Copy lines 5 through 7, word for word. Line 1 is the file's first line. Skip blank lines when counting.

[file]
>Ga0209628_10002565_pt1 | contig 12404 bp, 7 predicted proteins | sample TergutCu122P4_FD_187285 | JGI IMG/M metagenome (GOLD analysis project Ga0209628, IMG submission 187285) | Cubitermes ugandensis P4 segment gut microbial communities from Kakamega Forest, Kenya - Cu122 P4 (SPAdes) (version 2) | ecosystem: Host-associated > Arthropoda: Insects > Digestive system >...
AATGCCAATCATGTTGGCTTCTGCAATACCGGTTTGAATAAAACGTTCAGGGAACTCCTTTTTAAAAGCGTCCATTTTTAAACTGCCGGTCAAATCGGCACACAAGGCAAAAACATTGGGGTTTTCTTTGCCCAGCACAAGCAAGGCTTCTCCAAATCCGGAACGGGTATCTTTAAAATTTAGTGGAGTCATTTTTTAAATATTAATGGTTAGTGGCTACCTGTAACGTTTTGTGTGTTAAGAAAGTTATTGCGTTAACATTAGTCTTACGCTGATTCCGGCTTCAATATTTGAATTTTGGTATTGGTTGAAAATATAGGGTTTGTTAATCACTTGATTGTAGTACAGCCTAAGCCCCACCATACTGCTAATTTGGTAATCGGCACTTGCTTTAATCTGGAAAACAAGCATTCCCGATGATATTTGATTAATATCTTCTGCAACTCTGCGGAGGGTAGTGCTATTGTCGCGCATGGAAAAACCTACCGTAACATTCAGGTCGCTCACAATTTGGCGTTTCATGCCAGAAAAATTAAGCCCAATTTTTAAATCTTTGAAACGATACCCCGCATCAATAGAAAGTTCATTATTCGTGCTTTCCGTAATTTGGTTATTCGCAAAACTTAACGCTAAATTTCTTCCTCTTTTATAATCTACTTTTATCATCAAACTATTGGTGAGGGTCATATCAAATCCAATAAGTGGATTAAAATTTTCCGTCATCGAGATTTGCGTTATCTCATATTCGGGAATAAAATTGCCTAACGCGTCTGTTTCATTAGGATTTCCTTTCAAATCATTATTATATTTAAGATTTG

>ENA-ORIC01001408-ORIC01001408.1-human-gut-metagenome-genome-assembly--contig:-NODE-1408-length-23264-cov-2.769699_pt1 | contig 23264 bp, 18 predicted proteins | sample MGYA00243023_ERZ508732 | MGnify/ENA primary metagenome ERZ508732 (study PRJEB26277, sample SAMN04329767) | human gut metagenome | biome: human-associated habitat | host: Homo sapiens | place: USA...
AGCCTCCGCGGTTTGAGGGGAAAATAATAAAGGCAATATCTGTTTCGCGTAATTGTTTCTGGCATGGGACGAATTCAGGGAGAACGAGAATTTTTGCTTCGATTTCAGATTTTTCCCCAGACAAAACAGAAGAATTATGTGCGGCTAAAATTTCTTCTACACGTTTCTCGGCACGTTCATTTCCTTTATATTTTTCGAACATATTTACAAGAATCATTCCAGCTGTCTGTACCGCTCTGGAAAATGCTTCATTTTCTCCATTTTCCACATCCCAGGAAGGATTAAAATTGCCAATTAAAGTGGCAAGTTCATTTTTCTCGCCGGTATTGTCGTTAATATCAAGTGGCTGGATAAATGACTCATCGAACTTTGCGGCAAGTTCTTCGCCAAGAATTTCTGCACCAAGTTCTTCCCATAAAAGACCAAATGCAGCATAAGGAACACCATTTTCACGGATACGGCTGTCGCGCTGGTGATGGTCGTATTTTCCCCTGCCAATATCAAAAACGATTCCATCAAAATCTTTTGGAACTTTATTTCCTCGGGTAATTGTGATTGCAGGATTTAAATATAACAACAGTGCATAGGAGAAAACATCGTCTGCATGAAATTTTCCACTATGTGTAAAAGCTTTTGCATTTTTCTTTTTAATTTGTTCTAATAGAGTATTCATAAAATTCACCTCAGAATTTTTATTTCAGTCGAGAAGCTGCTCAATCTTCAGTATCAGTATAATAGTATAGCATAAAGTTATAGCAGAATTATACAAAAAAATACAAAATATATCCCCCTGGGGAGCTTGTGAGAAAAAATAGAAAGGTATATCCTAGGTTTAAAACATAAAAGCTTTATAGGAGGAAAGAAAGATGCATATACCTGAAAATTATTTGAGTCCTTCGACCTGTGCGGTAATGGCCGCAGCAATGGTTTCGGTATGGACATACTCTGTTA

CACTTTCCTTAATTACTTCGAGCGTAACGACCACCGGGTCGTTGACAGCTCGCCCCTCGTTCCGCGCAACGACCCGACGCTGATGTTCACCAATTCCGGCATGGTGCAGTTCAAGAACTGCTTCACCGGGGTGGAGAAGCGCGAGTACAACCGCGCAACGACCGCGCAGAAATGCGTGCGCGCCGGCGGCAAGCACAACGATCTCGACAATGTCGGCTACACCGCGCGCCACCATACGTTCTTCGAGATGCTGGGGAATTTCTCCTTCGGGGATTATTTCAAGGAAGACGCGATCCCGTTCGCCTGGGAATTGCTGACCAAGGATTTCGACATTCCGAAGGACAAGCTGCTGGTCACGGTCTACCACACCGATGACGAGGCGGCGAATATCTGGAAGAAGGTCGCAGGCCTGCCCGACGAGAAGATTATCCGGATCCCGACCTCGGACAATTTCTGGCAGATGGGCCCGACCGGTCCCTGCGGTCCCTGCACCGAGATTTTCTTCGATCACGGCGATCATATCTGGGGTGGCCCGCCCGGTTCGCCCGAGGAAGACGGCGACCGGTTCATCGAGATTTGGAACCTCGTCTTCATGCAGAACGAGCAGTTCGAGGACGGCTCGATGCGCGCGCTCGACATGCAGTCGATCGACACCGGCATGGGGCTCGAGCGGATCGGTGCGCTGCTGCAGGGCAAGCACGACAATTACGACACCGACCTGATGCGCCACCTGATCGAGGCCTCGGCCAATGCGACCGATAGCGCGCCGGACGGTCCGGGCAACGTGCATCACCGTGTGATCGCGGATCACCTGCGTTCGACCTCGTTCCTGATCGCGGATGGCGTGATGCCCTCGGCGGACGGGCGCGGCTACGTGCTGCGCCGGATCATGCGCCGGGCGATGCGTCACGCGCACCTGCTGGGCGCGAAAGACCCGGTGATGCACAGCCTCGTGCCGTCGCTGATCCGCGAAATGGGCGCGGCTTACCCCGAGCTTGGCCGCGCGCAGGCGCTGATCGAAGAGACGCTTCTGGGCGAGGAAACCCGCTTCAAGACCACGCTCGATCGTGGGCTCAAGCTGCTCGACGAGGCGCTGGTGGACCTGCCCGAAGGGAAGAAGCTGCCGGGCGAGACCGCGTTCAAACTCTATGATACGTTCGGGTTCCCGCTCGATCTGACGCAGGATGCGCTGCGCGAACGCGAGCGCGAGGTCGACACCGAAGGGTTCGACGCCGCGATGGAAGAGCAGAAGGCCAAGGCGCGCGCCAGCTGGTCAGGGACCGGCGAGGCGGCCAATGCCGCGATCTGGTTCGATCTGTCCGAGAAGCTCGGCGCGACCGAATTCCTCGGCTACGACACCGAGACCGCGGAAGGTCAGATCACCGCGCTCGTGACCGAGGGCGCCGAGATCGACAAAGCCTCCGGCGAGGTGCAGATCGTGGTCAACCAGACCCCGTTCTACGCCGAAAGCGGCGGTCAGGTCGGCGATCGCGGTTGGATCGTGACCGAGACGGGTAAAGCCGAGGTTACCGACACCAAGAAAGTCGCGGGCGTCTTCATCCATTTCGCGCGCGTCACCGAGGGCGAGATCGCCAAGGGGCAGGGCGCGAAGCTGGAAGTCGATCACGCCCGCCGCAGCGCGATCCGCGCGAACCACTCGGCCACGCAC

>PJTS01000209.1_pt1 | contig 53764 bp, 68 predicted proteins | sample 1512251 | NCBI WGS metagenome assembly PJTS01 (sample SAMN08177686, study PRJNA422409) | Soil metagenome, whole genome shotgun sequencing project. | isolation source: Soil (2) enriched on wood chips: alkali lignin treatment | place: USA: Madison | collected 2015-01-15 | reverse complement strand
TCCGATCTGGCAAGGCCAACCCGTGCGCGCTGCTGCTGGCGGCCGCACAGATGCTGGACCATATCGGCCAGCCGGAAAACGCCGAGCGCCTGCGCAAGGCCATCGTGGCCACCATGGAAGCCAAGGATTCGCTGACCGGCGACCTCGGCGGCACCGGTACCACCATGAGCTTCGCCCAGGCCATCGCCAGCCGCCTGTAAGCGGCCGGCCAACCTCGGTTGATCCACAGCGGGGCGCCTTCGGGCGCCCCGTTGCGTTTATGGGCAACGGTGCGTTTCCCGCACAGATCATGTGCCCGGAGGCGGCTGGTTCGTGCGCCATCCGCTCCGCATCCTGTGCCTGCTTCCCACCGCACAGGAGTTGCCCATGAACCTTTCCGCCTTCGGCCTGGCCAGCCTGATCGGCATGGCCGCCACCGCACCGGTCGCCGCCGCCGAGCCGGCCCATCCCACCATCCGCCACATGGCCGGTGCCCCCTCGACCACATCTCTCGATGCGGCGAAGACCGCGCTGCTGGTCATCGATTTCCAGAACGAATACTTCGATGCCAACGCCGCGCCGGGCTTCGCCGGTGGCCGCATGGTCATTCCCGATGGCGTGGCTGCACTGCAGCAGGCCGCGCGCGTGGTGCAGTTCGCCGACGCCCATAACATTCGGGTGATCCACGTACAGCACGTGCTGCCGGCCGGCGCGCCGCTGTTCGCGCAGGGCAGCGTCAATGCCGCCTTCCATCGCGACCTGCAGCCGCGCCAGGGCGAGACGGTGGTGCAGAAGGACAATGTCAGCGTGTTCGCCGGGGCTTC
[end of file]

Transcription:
CACTTTCCTTAATTACTTCGAGCGTAACGACCACCGGGTCGTTGACAGCTCGCCCCTCGTTCCGCGCAACGACCCGACGCTGATGTTCACCAATTCCGGCATGGTGCAGTTCAAGAACTGCTTCACCGGGGTGGAGAAGCGCGAGTACAACCGCGCAACGACCGCGCAGAAATGCGTGCGCGCCGGCGGCAAGCACAACGATCTCGACAATGTCGGCTACACCGCGCGCCACCATACGTTCTTCGAGATGCTGGGGAATTTCTCCTTCGGGGATTATTTCAAGGAAGACGCGATCCCGTTCGCCTGGGAATTGCTGACCAAGGATTTCGACATTCCGAAGGACAAGCTGCTGGTCACGGTCTACCACACCGATGACGAGGCGGCGAATATCTGGAAGAAGGTCGCAGGCCTGCCCGACGAGAAGATTATCCGGATCCCGACCTCGGACAATTTCTGGCAGATGGGCCCGACCGGTCCCTGCGGTCCCTGCACCGAGATTTTCTTCGATCACGGCGATCATATCTGGGGTGGCCCGCCCGGTTCGCCCGAGGAAGACGGCGACCGGTTCATCGAGATTTGGAACCTCGTCTTCATGCAGAACGAGCAGTTCGAGGACGGCTCGATGCGCGCGCTCGACATGCAGTCGATCGACACCGGCATGGGGCTCGAGCGGATCGGTGCGCTGCTGCAGGGCAAGCACGACAATTACGACACCGACCTGATGCGCCACCTGATCGAGGCCTCGGCCAATGCGACCGATAGCGCGCCGGACGGTCCGGGCAACGTGCATCACCGTGTGATCGCGGATCACCTGCGTTCGACCTCGTTCCTGATCGCGGATGGCGTGATGCCCTCGGCGGACGGGCGCGGCTACGTGCTGCGCCGGATCATGCGCCGGGCGATGCGTCACGCGCACCTGCTGGGCGCGAAAGACCCGGTGATGCACAGCCTCGTGCCGTCGCTGATCCGCGAAATGGGCGCGGCTTACCCCGAGCTTGGCCGCGCGCAGGCGCTGATCGAAGAGACGCTTCTGGGCGAGGAAACCCGCTTCAAGACCACGCTCGATCGTGGGCTCAAGCTGCTCGACGAGGCGCTGGTGGACCTGCCCGAAGGGAAGAAGCTGCCGGGCGAGACCGCGTTCAAACTCTATGATACGTTCGGGTTCCCGCTCGATCTGACGCAGGATGCGCTGCGCGAACGCGAGCGCGAGGTCGACACCGAAGGGTTCGACGCCGCGATGGAAGAGCAGAAGGCCAAGGCGCGCGCCAGCTGGTCAGGGACCGGCGAGGCGGCCAATGCCGCGATCTGGTTCGATCTGTCCGAGAAGCTCGGCGCGACCGAATTCCTCGGCTACGACACCGAGACCGCGGAAGGTCAGATCACCGCGCTCGTGACCGAGGGCGCCGAGATCGACAAAGCCTCCGGCGAGGTGCAGATCGTGGTCAACCAGACCCCGTTCTACGCCGAAAGCGGCGGTCAGGTCGGCGATCGCGGTTGGATCGTGACCGAGACGGGTAAAGCCGAGGTTACCGACACCAAGAAAGTCGCGGGCGTCTTCATCCATTTCGCGCGCGTCACCGAGGGCGAGATCGCCAAGGGGCAGGGCGCGAAGCTGGAAGTCGATCACGCCCGCCGCAGCGCGATCCGCGCGAACCACTCGGCCACGCAC

>PJTS01000209.1_pt1 | contig 53764 bp, 68 predicted proteins | sample 1512251 | NCBI WGS metagenome assembly PJTS01 (sample SAMN08177686, study PRJNA422409) | Soil metagenome, whole genome shotgun sequencing project. | isolation source: Soil (2) enriched on wood chips: alkali lignin treatment | place: USA: Madison | collected 2015-01-15 | reverse complement strand
TCCGATCTGGCAAGGCCAACCCGTGCGCGCTGCTGCTGGCGGCCGCACAGATGCTGGACCATATCGGCCAGCCGGAAAACGCCGAGCGCCTGCGCAAGGCCATCGTGGCCACCATGGAAGCCAAGGATTCGCTGACCGGCGACCTCGGCGGCACCGGTACCACCATGAGCTTCGCCCAGGCCATCGCCAGCCGCCTGTAAGCGGCCGGCCAACCTCGGTTGATCCACAGCGGGGCGCCTTCGGGCGCCCCGTTGCGTTTATGGGCAACGGTGCGTTTCCCGCACAGATCATGTGCCCGGAGGCGGCTGGTTCGTGCGCCATCCGCTCCGCATCCTGTGCCTGCTTCCCACCGCACAGGAGTTGCCCATGAACCTTTCCGCCTTCGGCCTGGCCAGCCTGATCGGCATGGCCGCCACCGCACCGGTCGCCGCCGCCGAGCCGGCCCATCCCACCATCCGCCACATGGCCGGTGCCCCCTCGACCACATCTCTCGATGCGGCGAAGACCGCGCTGCTGGTCATCGATTTCCAGAACGAATACTTCGATGCCAACGCCGCGCCGGGCTTCGCCGGTGGCCGCATGGTCATTCCCGATGGCGTGGCTGCACTGCAGCAGGCCGCGCGCGTGGTGCAGTTCGCCGACGCCCATAACATTCGGGTGATCCACGTACAGCACGTGCTGCCGGCCGGCGCGCCGCTGTTCGCGCAGGGCAGCGTCAATGCCGCCTTCCATCGCGACCTGCAGCCGCGCCAGGGCGAGACGGTGGTGCAGAAGGACAATGTCAGCGTGTTCGCCGGGGCTTC